British Journal of Clinical Psychology

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Volume 37 Issue 2 (May 1998), Pages 127-246

Cognitive assessment of voices: Further developments in understanding the emotional impact of voices (pages 173-188)

Objectives. This study examines cognitive behavioural assessments of auditory hallucinations (‘voices’) in people with psychoses. It aims to compare findings with previous work and validate the Assessment of Voices Schedule (Chadwick & Birchwood, 1994). Data were collected on appraisals of voices in relation to the self. It was hypothesized that self‐appraisals may be a further factor in understanding the emotional impact of voices.

Design. A replication study where data were collected from a new sample of participants and compared with a previous independent sample.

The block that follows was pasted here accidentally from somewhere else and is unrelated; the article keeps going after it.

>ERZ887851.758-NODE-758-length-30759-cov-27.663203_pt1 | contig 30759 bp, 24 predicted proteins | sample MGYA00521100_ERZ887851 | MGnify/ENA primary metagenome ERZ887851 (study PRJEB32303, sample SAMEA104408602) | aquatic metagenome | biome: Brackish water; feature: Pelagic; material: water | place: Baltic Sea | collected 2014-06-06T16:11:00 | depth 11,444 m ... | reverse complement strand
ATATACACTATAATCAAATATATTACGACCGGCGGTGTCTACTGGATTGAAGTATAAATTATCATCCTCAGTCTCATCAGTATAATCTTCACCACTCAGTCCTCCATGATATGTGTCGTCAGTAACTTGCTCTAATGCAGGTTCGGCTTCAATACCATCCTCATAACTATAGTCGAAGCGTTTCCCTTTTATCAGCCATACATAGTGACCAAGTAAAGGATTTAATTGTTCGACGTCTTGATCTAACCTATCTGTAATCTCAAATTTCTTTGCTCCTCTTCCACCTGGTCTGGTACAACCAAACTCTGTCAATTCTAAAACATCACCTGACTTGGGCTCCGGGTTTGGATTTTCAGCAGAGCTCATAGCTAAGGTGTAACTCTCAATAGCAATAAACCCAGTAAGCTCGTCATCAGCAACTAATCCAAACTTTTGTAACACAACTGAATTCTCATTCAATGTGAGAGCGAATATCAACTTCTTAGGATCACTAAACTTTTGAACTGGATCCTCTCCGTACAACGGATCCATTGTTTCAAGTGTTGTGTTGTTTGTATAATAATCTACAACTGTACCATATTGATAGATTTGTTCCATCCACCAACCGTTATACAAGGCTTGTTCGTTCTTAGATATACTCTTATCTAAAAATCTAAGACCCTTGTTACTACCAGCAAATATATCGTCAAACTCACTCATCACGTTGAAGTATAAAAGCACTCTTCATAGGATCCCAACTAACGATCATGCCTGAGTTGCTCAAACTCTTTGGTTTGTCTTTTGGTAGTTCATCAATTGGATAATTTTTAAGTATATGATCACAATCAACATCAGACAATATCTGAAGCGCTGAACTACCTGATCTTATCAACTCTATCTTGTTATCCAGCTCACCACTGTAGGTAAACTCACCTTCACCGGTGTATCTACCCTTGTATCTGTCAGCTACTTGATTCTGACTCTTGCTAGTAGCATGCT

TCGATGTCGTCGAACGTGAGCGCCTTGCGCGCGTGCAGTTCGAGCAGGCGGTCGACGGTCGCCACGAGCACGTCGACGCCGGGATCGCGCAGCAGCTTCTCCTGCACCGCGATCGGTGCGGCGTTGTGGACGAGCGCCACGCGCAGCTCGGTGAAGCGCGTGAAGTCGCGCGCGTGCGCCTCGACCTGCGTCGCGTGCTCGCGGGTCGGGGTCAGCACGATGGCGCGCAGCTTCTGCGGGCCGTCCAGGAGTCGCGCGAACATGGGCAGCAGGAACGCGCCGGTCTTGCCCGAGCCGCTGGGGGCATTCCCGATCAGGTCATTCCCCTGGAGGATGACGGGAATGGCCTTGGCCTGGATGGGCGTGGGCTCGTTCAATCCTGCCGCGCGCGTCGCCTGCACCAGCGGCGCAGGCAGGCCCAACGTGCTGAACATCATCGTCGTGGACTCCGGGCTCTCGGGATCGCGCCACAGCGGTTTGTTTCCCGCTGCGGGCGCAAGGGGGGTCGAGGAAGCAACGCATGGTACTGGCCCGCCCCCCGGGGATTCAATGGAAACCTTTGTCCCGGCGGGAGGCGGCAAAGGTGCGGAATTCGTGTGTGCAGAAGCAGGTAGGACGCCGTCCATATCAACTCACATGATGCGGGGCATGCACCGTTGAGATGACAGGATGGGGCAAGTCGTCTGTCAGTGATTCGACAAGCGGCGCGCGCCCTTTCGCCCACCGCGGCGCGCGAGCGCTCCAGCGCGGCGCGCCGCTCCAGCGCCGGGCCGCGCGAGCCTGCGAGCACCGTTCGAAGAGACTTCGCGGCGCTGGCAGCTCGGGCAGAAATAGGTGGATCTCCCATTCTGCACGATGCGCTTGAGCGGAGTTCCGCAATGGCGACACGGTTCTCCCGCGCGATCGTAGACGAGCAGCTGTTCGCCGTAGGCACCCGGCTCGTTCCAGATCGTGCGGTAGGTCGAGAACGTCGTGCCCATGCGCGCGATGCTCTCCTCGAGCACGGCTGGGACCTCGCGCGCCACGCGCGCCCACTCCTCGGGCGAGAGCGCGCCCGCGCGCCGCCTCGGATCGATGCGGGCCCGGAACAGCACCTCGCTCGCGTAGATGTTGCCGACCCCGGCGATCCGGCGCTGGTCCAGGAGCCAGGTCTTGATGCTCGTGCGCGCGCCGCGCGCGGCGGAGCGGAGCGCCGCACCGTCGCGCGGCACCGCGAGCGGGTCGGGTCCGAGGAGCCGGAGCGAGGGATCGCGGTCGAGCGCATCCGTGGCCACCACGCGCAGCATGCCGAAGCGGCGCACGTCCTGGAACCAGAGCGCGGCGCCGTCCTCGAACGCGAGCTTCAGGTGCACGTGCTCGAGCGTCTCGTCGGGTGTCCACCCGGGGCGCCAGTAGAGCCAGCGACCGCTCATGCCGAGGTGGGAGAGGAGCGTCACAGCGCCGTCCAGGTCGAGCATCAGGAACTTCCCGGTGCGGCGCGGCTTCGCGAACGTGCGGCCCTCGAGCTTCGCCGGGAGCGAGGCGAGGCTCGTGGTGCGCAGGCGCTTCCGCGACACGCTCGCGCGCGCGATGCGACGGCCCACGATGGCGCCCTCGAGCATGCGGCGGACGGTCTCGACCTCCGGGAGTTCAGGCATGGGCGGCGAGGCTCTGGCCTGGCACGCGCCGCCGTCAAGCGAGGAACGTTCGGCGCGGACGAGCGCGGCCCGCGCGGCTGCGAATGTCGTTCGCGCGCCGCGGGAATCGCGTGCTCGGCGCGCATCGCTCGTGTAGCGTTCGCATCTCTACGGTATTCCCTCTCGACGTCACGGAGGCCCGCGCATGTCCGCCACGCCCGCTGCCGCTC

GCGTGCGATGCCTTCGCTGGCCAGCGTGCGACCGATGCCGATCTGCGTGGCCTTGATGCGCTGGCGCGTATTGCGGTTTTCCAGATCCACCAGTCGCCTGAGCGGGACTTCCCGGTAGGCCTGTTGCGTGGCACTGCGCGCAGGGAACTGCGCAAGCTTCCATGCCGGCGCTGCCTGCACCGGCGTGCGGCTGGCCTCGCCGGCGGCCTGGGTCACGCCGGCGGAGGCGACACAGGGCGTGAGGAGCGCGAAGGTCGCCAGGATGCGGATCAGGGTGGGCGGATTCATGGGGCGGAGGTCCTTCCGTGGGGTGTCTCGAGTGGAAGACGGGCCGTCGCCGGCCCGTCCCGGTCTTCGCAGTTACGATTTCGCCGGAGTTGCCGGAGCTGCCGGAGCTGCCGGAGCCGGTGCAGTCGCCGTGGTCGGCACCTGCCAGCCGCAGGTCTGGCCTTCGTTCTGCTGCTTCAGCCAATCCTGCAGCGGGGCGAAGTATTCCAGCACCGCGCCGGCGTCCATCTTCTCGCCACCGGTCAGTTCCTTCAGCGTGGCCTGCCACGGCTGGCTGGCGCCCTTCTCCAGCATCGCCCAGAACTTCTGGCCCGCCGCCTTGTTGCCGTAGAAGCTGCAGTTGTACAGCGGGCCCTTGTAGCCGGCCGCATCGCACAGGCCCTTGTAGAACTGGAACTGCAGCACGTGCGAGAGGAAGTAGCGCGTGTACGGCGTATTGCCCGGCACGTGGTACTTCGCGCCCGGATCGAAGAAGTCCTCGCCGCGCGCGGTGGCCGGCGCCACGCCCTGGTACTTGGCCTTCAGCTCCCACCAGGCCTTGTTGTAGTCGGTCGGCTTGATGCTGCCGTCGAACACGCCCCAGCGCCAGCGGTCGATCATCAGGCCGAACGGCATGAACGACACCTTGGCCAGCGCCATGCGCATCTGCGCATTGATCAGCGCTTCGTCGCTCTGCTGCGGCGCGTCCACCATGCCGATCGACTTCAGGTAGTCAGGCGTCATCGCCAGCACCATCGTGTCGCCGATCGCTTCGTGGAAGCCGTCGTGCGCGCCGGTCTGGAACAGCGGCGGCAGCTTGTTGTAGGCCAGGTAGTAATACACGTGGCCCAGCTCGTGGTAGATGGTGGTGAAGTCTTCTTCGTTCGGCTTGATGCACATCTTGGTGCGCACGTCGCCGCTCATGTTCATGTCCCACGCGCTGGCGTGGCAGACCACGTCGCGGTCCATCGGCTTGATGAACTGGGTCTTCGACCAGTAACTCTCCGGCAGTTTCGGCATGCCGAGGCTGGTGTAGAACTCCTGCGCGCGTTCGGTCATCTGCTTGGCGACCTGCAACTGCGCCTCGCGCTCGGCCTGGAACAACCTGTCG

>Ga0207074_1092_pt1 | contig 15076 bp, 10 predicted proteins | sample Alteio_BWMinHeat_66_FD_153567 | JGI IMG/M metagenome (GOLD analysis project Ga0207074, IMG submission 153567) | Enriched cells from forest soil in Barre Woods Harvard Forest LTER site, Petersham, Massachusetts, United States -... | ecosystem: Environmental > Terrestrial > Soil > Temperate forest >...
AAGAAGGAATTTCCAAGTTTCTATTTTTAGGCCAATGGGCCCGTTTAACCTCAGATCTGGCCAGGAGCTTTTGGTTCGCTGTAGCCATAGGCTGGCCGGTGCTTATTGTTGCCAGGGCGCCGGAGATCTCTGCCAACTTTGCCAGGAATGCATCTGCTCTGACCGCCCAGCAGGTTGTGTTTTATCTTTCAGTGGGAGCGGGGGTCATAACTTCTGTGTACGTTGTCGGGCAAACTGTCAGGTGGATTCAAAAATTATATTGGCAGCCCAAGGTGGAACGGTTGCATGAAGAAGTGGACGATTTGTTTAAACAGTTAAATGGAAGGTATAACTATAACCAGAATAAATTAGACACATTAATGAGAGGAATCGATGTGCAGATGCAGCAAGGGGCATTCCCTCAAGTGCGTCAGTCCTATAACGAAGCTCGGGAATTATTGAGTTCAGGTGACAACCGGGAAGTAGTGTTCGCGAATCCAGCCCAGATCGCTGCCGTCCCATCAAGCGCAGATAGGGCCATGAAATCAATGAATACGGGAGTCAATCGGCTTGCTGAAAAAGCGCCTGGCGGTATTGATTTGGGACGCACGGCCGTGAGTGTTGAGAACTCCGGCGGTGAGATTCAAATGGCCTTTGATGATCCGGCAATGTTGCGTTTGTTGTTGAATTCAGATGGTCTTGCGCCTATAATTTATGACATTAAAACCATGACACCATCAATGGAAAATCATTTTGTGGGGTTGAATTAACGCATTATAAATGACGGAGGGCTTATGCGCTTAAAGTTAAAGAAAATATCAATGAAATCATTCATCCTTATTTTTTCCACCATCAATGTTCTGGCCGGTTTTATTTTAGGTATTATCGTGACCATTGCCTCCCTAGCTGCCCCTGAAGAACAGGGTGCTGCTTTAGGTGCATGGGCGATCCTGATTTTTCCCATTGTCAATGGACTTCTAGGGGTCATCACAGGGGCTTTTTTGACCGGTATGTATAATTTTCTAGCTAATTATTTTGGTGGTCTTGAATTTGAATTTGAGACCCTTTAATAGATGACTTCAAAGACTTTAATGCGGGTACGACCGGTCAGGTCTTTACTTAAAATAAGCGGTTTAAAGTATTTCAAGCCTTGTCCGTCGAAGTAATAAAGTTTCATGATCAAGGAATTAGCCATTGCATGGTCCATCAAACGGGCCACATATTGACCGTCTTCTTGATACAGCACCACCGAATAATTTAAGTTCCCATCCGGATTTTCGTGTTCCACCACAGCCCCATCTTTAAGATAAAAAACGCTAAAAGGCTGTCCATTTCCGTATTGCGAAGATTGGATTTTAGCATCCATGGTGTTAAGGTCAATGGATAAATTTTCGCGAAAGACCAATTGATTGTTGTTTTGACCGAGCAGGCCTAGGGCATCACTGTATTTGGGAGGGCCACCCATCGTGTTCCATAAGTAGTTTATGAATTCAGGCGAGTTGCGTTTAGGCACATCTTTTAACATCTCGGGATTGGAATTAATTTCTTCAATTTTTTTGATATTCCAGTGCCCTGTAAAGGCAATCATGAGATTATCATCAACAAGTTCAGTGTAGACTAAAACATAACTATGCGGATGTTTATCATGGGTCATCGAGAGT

Method. Voices of 30 patients with a diagnosis of schizophrenia were assessed using a semi‐structured interview and questionnaires. Thought‐chaining was used to assess appraisals of the voice in relation to the self.

Results. Compared to the previous study, current participants were significantly less likely to believe in the omnipotence of their voices, to view their voices as omniscient and to have a positive affective response to benevolent voices. Similar numbers in this study construed their voices as malevolent, but fewer participants in this sample had benevolent voices. There were no significant differences between samples in behavioural responses to voices or in the affective responses to malevolent voices. The Assessment of Voices Schedule was found to have generally good test—retest and inter‐rater reliability. Extremely negative self‐appraisals were common, as were negative affective responses to the voice experience and low selfesteem.

Conclusion. The implications of these findings for both cognitive behavioural models and therapy are discussed.

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